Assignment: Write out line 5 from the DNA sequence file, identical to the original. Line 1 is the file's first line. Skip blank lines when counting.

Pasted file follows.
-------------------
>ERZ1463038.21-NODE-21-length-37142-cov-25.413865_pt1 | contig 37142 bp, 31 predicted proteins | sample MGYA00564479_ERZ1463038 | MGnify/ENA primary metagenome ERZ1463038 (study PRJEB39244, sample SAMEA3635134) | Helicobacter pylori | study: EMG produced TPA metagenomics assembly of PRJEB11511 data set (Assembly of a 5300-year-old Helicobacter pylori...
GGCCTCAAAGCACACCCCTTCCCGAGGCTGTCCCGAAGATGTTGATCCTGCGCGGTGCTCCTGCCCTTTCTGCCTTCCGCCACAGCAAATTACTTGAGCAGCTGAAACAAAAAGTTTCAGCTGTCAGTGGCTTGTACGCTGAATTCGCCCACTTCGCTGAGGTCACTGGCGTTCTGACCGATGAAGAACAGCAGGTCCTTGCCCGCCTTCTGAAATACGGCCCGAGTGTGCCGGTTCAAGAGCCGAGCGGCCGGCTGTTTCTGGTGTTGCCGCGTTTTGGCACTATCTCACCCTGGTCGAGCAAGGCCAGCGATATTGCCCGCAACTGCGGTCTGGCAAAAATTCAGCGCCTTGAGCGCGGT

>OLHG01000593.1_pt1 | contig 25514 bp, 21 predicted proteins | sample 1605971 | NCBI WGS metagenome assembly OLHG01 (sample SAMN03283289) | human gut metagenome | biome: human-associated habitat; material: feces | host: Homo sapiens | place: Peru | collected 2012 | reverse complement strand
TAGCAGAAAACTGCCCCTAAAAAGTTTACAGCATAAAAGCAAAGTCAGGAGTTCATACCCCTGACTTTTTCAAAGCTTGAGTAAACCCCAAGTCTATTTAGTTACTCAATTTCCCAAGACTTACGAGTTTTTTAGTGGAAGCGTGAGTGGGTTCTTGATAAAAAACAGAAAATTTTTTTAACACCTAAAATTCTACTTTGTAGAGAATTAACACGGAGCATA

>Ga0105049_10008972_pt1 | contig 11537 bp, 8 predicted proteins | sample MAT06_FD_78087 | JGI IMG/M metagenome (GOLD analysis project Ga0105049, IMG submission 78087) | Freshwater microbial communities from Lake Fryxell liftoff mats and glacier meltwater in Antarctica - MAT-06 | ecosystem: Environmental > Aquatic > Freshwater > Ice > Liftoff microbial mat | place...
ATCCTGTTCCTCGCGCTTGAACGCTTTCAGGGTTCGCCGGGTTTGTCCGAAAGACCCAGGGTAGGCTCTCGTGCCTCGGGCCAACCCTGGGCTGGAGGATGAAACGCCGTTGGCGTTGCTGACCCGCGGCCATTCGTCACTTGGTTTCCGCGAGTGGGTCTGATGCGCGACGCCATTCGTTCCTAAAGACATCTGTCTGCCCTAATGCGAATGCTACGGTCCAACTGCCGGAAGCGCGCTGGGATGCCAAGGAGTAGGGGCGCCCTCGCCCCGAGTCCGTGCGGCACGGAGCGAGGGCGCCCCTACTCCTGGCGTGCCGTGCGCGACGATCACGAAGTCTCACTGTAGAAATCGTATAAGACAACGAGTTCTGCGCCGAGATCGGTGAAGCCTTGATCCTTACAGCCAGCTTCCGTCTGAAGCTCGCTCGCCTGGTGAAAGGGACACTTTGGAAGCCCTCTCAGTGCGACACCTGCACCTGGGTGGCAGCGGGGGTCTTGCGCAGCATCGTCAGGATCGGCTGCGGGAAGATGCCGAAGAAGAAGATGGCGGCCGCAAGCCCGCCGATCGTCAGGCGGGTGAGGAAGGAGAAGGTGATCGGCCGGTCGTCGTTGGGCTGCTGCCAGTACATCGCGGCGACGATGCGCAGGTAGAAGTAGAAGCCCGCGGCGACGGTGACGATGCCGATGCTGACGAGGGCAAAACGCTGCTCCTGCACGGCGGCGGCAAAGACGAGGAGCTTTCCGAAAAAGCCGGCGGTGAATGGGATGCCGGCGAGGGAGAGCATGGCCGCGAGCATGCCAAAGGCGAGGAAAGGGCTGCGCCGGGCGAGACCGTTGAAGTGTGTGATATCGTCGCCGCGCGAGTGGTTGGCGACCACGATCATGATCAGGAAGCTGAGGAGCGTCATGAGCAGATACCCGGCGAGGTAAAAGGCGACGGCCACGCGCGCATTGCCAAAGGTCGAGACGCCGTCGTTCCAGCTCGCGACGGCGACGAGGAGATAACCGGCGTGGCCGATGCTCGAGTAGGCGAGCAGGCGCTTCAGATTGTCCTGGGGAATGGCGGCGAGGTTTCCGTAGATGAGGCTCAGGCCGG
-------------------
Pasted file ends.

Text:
>Ga0105049_10008972_pt1 | contig 11537 bp, 8 predicted proteins | sample MAT06_FD_78087 | JGI IMG/M metagenome (GOLD analysis project Ga0105049, IMG submission 78087) | Freshwater microbial communities from Lake Fryxell liftoff mats and glacier meltwater in Antarctica - MAT-06 | ecosystem: Environmental > Aquatic > Freshwater > Ice > Liftoff microbial mat | place...